Average FICO Credit Score Remains Stagnant at 716
There’s good news and bad news when it comes to today’s credit scores. According to FICO, the average credit score is currently 716 — matching what it’s been since April 2021. Notably, this is the first time in 10 years that the average FICO credit score didn’t increase year-over-year. The previous example was from 2012 when the average was 689 for two consecutive Octobers (plus a brief increase to 690 in April of that year).
This stagnation comes as scores made significant jumps earlier in the pandemic. Between April and October of 2022, average scores increased from 708 to 713. Then, scores rose again to 716 in April 2021, where they’ve remained since.
Although the overall average score stayed flat over the past 12 months, year-over-year score increases among those with scores between 550 and 699 did still rise. Those with scores in the 550 to 599 range saw the greatest increase, with the average score climbing 7 points between April 2021 and April 2022. What’s more, this builds on the impressive 20-point increase this bracket saw in the year prior to that. Similarly, the average score among those in the 600 to 649 range climbed 3 points in the last year following a 16-point gain between 2020 and 2021.
Elsewhere in FICO’s latest report, it was discovered that the instance of missed payments was on the rise. This report shows that 15% of adults have payments that are more than 30 days past due, making a 1-percentage point increase from this time last year. This includes 5.8% who had bills that were more than 90 days past due compared to 5.4% in 2021. Meanwhile, consumer debt is also increasing. In April 2022, the average credit card utilization rate (meaning the percentage of a credit limit that a consumer is currently using) was 31%. That’s up slightly from the 30% recorded last April — but is down from the 33% observed in 2020.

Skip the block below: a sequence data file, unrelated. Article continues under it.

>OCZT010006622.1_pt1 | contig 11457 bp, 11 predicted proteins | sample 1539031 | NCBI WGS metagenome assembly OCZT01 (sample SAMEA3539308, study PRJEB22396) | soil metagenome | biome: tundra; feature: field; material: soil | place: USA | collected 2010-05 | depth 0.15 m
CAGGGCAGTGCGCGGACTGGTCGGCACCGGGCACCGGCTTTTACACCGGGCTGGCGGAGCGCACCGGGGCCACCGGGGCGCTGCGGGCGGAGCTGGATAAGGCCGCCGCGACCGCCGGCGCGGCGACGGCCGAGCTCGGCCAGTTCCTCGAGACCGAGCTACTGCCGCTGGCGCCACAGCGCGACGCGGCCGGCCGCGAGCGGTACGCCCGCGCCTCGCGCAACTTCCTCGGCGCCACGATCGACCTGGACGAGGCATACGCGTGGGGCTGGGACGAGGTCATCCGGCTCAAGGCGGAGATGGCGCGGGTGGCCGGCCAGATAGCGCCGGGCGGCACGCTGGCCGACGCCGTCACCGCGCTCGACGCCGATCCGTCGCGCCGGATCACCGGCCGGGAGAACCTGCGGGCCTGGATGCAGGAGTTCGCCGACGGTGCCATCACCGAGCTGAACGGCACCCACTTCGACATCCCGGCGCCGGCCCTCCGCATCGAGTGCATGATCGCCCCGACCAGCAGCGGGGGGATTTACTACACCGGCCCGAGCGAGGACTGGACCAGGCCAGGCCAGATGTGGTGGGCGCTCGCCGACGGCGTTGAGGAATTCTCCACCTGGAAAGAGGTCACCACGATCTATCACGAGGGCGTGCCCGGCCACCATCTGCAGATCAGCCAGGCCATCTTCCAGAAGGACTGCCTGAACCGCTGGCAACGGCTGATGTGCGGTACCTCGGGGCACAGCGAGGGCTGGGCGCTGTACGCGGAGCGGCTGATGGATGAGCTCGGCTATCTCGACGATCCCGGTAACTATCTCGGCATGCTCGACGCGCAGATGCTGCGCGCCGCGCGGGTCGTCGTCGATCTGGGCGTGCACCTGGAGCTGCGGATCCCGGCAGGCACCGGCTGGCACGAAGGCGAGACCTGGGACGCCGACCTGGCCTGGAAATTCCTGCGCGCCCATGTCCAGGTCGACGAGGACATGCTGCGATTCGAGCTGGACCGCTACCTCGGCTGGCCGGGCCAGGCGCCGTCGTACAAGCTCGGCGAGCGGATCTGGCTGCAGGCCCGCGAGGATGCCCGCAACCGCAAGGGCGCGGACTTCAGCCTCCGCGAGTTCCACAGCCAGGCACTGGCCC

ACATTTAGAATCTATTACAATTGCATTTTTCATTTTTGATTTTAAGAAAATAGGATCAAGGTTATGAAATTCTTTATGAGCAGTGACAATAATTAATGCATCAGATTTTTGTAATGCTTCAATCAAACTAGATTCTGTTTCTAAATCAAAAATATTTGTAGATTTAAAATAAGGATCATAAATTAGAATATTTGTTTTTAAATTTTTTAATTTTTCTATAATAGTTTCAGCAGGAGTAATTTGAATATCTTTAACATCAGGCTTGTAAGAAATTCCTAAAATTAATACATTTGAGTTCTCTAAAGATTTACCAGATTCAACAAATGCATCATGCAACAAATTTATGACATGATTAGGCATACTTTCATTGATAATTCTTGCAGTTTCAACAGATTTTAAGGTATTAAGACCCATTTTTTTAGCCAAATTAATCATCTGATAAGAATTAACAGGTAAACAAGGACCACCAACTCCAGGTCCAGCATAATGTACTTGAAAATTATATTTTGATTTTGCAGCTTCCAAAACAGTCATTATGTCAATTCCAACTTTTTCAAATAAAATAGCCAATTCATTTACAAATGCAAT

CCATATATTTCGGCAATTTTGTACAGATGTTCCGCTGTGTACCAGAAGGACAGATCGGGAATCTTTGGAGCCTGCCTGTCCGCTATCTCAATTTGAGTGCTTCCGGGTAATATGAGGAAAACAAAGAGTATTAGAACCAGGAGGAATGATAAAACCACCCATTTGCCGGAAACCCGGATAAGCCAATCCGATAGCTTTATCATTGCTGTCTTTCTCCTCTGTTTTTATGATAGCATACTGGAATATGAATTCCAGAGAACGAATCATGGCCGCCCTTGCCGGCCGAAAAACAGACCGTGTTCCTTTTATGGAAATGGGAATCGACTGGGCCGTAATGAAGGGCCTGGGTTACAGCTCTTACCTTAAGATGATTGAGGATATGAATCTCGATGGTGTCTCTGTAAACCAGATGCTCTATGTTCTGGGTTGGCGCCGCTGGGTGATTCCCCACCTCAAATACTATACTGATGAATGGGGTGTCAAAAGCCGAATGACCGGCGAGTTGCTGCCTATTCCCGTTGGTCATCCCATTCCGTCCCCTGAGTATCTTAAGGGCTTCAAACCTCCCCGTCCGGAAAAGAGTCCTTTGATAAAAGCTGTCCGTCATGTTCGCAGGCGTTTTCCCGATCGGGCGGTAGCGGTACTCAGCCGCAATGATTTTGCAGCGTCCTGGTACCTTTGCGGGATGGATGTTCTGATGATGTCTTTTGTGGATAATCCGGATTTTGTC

Overall, while it’s a bit disappointing that we weren’t treated to a new record average FICO score (so far) this year, it’s essential to realize how much growth has taken place over the recent years. For example, looking back at FICO’s data from 2005 shows a 28-point increase in average score. Surely, this rising trend is due in part to the number of free credit tools now available to consumers, which also provide greater resources and education. Ultimately, while there are concerns mounting — from increasing utilization and missed payments to larger economic uncertainties — there’s still reason to believe that the presence of these credit tools will lead to new record highs in the month/years ahead.